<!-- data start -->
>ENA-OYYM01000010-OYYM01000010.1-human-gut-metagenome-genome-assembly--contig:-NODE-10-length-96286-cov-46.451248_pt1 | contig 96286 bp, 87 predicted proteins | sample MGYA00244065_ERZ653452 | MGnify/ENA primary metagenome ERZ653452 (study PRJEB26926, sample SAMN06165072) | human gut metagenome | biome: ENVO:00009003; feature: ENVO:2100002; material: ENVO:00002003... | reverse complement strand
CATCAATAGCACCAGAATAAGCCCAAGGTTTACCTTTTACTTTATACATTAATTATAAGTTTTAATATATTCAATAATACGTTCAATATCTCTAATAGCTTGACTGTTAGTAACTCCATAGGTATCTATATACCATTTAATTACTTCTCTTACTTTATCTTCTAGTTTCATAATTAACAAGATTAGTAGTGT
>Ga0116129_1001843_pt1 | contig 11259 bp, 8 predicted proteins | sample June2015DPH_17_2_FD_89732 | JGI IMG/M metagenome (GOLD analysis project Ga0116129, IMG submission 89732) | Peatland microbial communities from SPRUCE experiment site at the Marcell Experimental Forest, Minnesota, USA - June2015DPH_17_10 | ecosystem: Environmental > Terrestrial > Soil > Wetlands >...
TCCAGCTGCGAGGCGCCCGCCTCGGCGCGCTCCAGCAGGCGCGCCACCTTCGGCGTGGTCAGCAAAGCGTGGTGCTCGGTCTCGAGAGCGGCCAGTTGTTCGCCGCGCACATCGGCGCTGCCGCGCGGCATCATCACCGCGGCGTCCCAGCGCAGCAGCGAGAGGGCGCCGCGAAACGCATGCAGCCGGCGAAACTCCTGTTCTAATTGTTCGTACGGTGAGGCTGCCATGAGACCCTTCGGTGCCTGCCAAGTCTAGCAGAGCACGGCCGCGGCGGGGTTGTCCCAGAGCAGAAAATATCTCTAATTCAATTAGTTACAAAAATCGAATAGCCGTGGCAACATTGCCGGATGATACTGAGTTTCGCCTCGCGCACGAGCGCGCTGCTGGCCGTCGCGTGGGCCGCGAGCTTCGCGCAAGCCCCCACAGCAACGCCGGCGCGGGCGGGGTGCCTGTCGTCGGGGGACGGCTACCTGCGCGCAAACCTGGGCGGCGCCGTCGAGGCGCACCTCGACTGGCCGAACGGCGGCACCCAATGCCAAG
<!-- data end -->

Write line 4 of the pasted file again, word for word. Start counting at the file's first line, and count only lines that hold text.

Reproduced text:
TCCAGCTGCGAGGCGCCCGCCTCGGCGCGCTCCAGCAGGCGCGCCACCTTCGGCGTGGTCAGCAAAGCGTGGTGCTCGGTCTCGAGAGCGGCCAGTTGTTCGCCGCGCACATCGGCGCTGCCGCGCGGCATCATCACCGCGGCGTCCCAGCGCAGCAGCGAGAGGGCGCCGCGAAACGCATGCAGCCGGCGAAACTCCTGTTCTAATTGTTCGTACGGTGAGGCTGCCATGAGACCCTTCGGTGCCTGCCAAGTCTAGCAGAGCACGGCCGCGGCGGGGTTGTCCCAGAGCAGAAAATATCTCTAATTCAATTAGTTACAAAAATCGAATAGCCGTGGCAACATTGCCGGATGATACTGAGTTTCGCCTCGCGCACGAGCGCGCTGCTGGCCGTCGCGTGGGCCGCGAGCTTCGCGCAAGCCCCCACAGCAACGCCGGCGCGGGCGGGGTGCCTGTCGTCGGGGGACGGCTACCTGCGCGCAAACCTGGGCGGCGCCGTCGAGGCGCACCTCGACTGGCCGAACGGCGGCACCCAATGCCAAG